What is interesting here is that the luxury market has now begun to take an interest in the lilong. Clearly there is a demand for this type of housing, something which might seem to bode well for its future. Jianyeli could, at first glance, be seen as a healthy sign for the future of the lilong; at least it is residential, but in fact this sort of redevelopment is nothing more than gentrification and actually subverts the house type by being for the rich. It has also killed off the outdoor life that was the lilong’s main contribution to Shanghai’s streetscape. As a potential future direction for the rehabilitation and reuse of lilong it is something of a dead end.


Xintiandi (which means ‘new world’ in Chinese) is a hugely successful commercial redevelopment designed by another firm of American architects, Wood and Zapata. Consisting of two city blocks bordered by Taicang, Zizhong, Madang, and Huangpi South Roads, it forms part of the larger Taipingqiao redevelopment, which includes hotels, office towers, and residential facilities. Opened in 2001, it quickly became one of Shanghai’s most popular shopping and entertainment hubs. One of the reasons Xintiandi proved so popular was that foreigners thought they were seeing the ‘real’ Shanghai, while Chinese saw it as exotically foreign; misperceptions that worked in the area’s favour.

Xintiandi. Photo by author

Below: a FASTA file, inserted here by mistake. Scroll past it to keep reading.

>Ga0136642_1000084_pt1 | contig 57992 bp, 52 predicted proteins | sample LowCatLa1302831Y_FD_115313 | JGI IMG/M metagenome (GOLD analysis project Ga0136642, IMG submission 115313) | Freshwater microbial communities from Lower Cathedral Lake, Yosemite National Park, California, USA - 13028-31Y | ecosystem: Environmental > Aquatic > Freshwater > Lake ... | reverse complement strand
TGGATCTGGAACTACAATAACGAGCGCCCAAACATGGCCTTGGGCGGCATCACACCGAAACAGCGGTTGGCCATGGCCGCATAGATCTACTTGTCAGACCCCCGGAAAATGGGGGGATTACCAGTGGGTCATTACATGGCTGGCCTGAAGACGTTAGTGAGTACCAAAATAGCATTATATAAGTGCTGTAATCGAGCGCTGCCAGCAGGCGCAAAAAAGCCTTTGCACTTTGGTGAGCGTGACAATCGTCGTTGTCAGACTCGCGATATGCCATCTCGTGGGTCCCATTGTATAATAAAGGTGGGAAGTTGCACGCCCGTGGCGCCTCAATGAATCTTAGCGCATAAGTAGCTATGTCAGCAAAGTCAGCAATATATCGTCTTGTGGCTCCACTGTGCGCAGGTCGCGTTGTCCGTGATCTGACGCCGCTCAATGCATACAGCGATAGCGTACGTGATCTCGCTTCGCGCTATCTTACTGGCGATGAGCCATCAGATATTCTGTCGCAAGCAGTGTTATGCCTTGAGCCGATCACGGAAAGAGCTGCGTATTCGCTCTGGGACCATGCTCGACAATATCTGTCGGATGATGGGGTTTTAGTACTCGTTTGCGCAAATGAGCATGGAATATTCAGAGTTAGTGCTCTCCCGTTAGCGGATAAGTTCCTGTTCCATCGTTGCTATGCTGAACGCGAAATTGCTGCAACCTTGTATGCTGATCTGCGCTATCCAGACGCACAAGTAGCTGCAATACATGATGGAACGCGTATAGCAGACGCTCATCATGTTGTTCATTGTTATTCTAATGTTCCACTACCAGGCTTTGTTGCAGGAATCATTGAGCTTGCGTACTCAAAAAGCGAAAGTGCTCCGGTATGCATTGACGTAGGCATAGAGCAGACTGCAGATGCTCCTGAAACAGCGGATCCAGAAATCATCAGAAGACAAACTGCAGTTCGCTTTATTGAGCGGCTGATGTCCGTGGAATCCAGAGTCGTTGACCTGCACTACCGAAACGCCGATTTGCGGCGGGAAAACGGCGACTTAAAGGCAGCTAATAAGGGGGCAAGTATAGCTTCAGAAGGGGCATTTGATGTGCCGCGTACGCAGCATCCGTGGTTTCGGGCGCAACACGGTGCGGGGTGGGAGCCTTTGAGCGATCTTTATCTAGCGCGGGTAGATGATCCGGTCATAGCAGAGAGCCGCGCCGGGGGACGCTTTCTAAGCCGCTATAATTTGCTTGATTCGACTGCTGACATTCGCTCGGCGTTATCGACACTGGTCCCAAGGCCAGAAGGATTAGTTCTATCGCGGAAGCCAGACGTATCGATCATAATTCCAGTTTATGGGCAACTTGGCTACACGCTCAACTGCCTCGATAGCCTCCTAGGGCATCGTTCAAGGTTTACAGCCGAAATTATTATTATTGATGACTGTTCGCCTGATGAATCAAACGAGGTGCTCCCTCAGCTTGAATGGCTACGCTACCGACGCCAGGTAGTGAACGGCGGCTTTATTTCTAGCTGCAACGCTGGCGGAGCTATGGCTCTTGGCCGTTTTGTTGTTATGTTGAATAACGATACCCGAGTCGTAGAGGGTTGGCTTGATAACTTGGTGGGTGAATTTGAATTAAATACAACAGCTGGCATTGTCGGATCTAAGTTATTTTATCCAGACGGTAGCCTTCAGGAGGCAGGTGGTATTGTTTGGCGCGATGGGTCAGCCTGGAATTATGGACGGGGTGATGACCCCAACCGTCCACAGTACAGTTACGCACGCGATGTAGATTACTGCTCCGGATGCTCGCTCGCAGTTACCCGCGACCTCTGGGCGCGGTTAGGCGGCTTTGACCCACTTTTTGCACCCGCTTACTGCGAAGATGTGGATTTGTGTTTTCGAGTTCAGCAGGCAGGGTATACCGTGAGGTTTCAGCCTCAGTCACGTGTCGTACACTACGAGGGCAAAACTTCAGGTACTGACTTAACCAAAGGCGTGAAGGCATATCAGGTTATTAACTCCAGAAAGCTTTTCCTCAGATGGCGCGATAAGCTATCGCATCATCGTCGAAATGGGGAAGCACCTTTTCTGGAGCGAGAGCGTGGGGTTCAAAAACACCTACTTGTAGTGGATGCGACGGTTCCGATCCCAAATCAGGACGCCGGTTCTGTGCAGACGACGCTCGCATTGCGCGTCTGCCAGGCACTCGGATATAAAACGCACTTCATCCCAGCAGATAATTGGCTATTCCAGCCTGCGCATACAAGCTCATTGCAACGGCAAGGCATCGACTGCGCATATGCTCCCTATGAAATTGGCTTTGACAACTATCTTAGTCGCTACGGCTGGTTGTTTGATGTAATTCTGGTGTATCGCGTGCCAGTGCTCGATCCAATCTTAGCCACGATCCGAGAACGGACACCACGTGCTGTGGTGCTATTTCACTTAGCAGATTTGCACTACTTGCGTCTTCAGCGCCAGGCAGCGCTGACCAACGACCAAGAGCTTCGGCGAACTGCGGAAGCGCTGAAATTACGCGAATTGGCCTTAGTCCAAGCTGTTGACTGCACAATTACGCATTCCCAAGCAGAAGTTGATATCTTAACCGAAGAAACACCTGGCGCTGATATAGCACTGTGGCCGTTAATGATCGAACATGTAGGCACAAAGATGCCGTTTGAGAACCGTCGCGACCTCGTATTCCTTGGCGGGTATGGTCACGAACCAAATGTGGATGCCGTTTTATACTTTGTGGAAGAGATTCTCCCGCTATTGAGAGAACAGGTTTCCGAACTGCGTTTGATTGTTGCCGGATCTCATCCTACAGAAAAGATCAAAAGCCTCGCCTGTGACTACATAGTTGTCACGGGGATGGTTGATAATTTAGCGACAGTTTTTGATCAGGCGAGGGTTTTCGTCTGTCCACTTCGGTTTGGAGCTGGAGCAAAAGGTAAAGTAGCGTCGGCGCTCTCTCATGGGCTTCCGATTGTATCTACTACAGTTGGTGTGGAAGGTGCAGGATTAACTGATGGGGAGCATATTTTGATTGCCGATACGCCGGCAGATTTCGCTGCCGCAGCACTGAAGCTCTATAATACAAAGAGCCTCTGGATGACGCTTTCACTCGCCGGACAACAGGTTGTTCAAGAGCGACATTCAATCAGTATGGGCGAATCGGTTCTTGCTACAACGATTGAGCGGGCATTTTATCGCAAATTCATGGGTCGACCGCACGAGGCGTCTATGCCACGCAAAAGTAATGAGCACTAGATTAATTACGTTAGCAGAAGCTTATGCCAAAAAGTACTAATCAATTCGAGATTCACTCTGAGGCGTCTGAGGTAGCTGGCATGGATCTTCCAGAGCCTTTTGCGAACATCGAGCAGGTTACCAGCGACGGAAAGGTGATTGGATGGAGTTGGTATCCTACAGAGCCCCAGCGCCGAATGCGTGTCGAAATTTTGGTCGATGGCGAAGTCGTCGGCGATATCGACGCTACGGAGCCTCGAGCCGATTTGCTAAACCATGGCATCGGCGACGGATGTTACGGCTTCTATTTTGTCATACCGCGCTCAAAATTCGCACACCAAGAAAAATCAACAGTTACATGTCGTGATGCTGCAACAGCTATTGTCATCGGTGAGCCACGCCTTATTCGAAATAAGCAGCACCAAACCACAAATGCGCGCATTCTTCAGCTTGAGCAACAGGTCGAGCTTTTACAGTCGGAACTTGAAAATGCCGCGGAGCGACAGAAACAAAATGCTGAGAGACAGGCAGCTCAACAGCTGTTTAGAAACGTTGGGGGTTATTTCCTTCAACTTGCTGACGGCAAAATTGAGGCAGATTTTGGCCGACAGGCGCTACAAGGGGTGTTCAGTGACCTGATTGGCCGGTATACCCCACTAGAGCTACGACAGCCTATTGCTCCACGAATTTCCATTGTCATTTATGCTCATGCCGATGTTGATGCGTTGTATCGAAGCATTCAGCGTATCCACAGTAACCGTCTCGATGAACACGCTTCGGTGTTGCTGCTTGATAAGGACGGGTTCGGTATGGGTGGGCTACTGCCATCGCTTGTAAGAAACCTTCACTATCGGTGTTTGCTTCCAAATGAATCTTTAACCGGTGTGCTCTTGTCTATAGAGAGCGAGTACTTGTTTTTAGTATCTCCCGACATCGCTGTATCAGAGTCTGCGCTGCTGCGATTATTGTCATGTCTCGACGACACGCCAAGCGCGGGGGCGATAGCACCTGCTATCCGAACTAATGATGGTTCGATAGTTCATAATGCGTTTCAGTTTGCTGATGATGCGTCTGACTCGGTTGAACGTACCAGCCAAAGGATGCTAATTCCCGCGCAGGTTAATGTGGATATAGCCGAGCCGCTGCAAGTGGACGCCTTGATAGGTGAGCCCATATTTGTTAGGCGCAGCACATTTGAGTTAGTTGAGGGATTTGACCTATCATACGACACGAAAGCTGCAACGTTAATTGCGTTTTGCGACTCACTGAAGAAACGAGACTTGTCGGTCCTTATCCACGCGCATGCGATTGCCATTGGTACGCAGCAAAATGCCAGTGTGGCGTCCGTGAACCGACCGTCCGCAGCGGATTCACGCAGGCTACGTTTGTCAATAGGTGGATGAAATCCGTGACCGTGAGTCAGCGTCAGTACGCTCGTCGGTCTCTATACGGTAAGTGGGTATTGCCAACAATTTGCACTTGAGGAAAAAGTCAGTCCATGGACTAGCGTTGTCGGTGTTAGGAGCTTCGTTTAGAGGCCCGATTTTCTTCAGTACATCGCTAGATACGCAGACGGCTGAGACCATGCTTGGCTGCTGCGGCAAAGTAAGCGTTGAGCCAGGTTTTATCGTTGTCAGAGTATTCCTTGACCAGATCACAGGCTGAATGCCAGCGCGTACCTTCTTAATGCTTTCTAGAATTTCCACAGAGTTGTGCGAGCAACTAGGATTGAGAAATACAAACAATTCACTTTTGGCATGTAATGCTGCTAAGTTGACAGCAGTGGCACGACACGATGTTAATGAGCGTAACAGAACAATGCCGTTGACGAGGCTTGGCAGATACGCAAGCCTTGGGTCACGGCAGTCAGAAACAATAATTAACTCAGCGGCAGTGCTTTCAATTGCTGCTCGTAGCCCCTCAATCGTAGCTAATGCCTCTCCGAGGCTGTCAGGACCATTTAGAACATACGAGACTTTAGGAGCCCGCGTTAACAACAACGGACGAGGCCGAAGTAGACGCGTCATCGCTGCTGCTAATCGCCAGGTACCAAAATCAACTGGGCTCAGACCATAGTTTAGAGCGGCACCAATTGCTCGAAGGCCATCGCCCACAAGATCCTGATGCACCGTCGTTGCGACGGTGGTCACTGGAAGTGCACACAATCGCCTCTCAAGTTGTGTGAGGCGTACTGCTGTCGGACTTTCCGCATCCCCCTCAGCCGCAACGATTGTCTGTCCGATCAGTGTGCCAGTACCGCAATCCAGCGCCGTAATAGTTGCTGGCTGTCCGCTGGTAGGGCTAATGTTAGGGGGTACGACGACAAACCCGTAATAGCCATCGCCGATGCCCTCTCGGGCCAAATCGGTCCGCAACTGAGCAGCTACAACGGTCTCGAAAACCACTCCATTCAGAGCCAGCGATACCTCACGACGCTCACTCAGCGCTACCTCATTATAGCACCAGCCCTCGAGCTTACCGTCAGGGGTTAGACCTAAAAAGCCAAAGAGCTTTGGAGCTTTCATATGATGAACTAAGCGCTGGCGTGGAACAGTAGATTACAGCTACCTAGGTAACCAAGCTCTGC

The lilong that house the area’s glittering new retail and entertainment outlets were newly built using brick recycled from old demolished lilong in an attempt to lend the area an air of authenticity. There is, in fact, a long tradition of reusing building materials in Shanghai; Samuel Y. Liang says that the Sassoon family frequently reemployed materials from demolished houses in their real-estate developments. 6 Liang, S.Y. 2008. ‘Where the Courtyard Meets the Street: Spatial Culture of the Li Neighbourhoods, Shanghai, 1870-1900’, Journal of the Society of Architectural Historians 67(4):482-503.  But the concept of authenticity is somewhat different in China than the West. Li Shiqiao says that newly built buildings can be thought of as authentically old to the Chinese because they are seen as a continuation of the past. This too is a very ancient tradition in China. Westerners may be tempted to dismiss Xintiandi as some sort of Disneyland-like reconstruction, but the Chinese conception of memory that these buildings contain is not a confusion of the real with the imitated, this is because the Chinese possess what Li calls “immaterial authenticity” 7 Li, S. 2014. Understanding the Chinese City. SAGE Publications.  in their collective memory, something that is maintained through (not in spite of) spatial and temporal relocations – even if this seems odd to Westerner observers.